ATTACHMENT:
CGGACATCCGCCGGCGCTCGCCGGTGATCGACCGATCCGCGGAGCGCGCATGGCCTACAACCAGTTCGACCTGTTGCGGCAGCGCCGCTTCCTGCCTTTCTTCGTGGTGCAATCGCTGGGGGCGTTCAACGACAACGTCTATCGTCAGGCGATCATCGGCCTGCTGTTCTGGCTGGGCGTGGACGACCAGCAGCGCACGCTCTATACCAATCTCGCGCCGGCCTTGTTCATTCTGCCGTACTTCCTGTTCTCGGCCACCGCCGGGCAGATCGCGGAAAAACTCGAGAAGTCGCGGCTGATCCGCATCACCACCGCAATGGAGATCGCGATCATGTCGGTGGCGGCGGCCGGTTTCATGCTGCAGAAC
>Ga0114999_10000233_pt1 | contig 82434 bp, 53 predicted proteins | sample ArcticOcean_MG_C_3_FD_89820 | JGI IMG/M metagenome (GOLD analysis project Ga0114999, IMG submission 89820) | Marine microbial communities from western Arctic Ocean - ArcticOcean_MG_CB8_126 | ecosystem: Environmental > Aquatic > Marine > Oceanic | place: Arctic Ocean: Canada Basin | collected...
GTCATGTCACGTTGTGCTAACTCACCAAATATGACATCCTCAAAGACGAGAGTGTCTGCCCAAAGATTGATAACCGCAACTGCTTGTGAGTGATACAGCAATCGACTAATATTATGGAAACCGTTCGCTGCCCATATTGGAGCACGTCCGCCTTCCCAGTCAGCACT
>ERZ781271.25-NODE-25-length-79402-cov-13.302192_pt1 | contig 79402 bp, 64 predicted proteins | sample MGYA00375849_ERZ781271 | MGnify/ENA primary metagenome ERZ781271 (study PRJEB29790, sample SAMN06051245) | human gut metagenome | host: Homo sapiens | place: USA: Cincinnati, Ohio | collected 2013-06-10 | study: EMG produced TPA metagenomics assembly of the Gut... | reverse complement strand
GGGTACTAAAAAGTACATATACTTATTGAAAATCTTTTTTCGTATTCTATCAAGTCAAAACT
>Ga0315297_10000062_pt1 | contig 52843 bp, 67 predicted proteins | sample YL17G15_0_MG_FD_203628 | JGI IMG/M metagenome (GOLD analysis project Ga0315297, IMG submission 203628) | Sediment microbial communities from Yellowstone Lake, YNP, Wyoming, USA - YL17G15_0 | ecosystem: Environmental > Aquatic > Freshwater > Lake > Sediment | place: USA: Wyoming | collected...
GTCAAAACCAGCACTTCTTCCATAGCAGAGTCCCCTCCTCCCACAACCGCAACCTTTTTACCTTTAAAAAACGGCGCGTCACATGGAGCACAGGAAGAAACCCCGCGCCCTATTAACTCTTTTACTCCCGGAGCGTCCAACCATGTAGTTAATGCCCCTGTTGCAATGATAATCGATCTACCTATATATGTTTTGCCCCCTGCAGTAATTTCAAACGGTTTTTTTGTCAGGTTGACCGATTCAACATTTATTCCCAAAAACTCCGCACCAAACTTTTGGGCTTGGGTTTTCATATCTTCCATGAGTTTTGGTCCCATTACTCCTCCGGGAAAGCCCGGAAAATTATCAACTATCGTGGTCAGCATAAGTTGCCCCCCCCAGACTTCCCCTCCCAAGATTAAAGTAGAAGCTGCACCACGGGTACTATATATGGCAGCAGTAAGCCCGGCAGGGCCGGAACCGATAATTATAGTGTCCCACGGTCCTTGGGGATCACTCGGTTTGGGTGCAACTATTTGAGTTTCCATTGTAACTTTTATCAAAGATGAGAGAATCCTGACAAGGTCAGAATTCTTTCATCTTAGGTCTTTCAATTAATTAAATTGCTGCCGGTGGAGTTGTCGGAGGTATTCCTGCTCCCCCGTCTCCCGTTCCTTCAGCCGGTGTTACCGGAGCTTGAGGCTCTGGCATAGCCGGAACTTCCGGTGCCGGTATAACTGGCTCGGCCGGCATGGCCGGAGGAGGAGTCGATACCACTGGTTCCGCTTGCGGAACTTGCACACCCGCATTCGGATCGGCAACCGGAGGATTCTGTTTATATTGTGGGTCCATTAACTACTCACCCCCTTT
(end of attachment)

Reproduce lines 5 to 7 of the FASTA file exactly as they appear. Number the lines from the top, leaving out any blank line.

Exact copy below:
GGGTACTAAAAAGTACATATACTTATTGAAAATCTTTTTTCGTATTCTATCAAGTCAAAACT
>Ga0315297_10000062_pt1 | contig 52843 bp, 67 predicted proteins | sample YL17G15_0_MG_FD_203628 | JGI IMG/M metagenome (GOLD analysis project Ga0315297, IMG submission 203628) | Sediment microbial communities from Yellowstone Lake, YNP, Wyoming, USA - YL17G15_0 | ecosystem: Environmental > Aquatic > Freshwater > Lake > Sediment | place: USA: Wyoming | collected...
GTCAAAACCAGCACTTCTTCCATAGCAGAGTCCCCTCCTCCCACAACCGCAACCTTTTTACCTTTAAAAAACGGCGCGTCACATGGAGCACAGGAAGAAACCCCGCGCCCTATTAACTCTTTTACTCCCGGAGCGTCCAACCATGTAGTTAATGCCCCTGTTGCAATGATAATCGATCTACCTATATATGTTTTGCCCCCTGCAGTAATTTCAAACGGTTTTTTTGTCAGGTTGACCGATTCAACATTTATTCCCAAAAACTCCGCACCAAACTTTTGGGCTTGGGTTTTCATATCTTCCATGAGTTTTGGTCCCATTACTCCTCCGGGAAAGCCCGGAAAATTATCAACTATCGTGGTCAGCATAAGTTGCCCCCCCCAGACTTCCCCTCCCAAGATTAAAGTAGAAGCTGCACCACGGGTACTATATATGGCAGCAGTAAGCCCGGCAGGGCCGGAACCGATAATTATAGTGTCCCACGGTCCTTGGGGATCACTCGGTTTGGGTGCAACTATTTGAGTTTCCATTGTAACTTTTATCAAAGATGAGAGAATCCTGACAAGGTCAGAATTCTTTCATCTTAGGTCTTTCAATTAATTAAATTGCTGCCGGTGGAGTTGTCGGAGGTATTCCTGCTCCCCCGTCTCCCGTTCCTTCAGCCGGTGTTACCGGAGCTTGAGGCTCTGGCATAGCCGGAACTTCCGGTGCCGGTATAACTGGCTCGGCCGGCATGGCCGGAGGAGGAGTCGATACCACTGGTTCCGCTTGCGGAACTTGCACACCCGCATTCGGATCGGCAACCGGAGGATTCTGTTTATATTGTGGGTCCATTAACTACTCACCCCCTTT